Captain Moonlite was the pseudonym of Andrew George Scott, a bushranger who led a gang of teenage boys in the late 1870s. The events of Scott’s life is difficult to relay accurately because of his propensity for making up stories about his past.
Scott was born in 1842 and raised in Ireland, the son of a minister who encouraged him to take up a career in the church. Scott was more interested in more earthly pursuits and went to London as a young man where he studied to become a civil engineer. Scott showed early signs of promise but soon became rather distracted. While he was in London he was courted by the most esteemed clubs in high society and allegedly had an affair with the wife of a well known society figure. When the cuckolded husband found out he threatened to thrash Scott. Scott knew that his time in England was at an end and sent word to his father that he was going to Rome to study the aqueducts. He traveled to Italy where he fought as a Redshirt in Garibaldi’s army during the Second Italian War of Independence, then went to New Zealand and fought in the Maori Wars where a spear wound left him permanently disabled with a limp. He then allegedly moved to California and joined the Union army in the American Civil War before seeking gold in Australia.
While employed as a lay preacher in Bacchus Marsh in 1869, Scott received a transfer to the burgeoning goldfields of Mount Egerton. Unfortunately the church withheld Scott’s wages and he turned to crime, robbing the Mount Egerton bank. There has been much conjecture about exactly what happened, but what is incontestable is that the bank safe was cleared out and the bank clerk Ludwig Bruun was found tied up in the schoolhouse with a note exonerating him of cowardice or collusion signed by “Captain Moonlite”. Bruun accused Scott of the crime, Scott denied anything to do with it and suggested that the handwriting matched that of Simpson, the schoolmaster. Simpson in turn accused Bruun of forging his handwriting and both Simpson and Bruun ended up in trouble with the law and their reputations in tatters while Scott headed north to New South Wales.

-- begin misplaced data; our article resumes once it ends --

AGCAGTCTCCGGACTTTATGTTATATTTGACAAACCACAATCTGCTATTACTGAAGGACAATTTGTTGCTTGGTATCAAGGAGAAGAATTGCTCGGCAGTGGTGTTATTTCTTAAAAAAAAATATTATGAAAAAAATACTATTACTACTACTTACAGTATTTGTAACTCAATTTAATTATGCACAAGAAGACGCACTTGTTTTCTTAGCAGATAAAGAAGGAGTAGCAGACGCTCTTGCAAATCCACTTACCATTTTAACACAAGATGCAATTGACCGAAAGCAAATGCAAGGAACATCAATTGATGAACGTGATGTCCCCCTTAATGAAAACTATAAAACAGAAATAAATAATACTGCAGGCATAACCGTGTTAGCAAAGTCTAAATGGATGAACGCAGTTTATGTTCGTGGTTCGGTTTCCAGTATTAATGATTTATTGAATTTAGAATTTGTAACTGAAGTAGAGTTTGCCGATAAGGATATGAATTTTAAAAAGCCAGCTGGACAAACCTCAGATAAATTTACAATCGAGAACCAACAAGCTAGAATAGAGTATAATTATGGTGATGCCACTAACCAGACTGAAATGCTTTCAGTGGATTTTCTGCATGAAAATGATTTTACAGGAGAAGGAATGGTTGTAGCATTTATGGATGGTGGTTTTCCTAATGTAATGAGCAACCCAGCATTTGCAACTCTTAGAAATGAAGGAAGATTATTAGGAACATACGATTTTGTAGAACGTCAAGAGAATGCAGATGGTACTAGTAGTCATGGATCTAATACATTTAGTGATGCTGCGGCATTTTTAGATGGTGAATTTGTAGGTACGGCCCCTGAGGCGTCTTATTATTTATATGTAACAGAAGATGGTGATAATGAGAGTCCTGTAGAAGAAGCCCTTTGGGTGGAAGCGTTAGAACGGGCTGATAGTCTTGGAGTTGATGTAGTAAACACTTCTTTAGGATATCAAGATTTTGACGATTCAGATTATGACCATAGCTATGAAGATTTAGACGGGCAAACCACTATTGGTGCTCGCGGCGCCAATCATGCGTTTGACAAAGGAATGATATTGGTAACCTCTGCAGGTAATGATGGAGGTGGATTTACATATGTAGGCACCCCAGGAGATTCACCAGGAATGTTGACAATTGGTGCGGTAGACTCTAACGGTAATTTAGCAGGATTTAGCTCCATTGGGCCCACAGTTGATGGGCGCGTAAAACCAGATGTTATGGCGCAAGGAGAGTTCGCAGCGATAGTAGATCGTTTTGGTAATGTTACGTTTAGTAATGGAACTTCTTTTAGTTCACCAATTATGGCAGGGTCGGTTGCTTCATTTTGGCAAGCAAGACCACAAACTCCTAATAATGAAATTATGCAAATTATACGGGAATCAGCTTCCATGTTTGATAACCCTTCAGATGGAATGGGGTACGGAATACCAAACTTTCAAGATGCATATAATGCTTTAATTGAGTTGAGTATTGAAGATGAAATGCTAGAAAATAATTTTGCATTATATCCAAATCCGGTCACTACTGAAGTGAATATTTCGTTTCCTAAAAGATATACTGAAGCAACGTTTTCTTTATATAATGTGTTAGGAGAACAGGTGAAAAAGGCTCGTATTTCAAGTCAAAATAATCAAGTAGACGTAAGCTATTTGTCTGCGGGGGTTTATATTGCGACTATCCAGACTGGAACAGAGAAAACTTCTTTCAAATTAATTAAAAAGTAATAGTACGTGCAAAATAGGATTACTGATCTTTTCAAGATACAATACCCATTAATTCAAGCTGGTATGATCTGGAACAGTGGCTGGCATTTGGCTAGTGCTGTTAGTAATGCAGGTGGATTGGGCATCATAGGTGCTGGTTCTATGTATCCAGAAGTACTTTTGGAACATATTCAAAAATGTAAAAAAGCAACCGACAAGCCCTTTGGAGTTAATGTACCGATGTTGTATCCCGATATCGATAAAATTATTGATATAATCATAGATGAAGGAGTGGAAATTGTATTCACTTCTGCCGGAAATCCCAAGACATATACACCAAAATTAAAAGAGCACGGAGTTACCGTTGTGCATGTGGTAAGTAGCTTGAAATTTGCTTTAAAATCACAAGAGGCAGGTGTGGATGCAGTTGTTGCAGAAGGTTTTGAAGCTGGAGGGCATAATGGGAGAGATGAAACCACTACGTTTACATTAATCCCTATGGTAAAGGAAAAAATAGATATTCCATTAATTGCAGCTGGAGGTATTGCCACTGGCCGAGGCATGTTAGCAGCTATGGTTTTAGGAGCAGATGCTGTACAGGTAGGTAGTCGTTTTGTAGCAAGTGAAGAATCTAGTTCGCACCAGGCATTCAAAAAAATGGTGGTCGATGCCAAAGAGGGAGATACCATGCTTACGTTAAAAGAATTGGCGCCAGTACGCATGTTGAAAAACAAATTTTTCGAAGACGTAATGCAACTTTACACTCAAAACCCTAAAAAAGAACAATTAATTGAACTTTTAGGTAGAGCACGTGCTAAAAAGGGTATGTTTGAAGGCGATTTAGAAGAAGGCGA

He was soon in trouble, however, being arrested by the water police while preparing to sail to Fiji in a yacht bought using bad cheques. Scott did time in Maitland Gaol where he spent four months in a lunatic asylum after feigning madness. After his release from Maitland, he ended up in Ballarat Gaol over the Egerton robbery, thanks to new evidence that had come to light, where he and five other prisoners escaped in 1872. Scott managed to make it all the way to Bendigo before he was caught. He was tried by Sir Redmond Barry and sent to do the remainder of his sentence in Petnridge Prison where he was a typically uncooperative prisoner. Here he met James Nesbitt, a yound man with a history of petty crimes, who he met up with on the outside once they were both released.
Scott and Nesbitt lived together in the Melbourne suburb of Fitzroy before Scott decided the best way to utilise his experience and oratory skills would be to tour Victoria giving lectures on prison reform. As the pair traveled Scott began attracting followers in the form of teenage boys from the slums. Soon he had a gang consisting of himself, Nesbitt, Thomas Rogan, Thomas Williams, Graham Bennett, and Gus Wernicke. However his colourful criminal persona as “Captain Moonlite” had resulted in police frequently arresting Scott for suspected involvement in crimes he had nothing to do with. Before long, the gang, calling themselves “Moonliters”, took to the bush near Mansfield, Victoria, heading North to New South Wales on foot.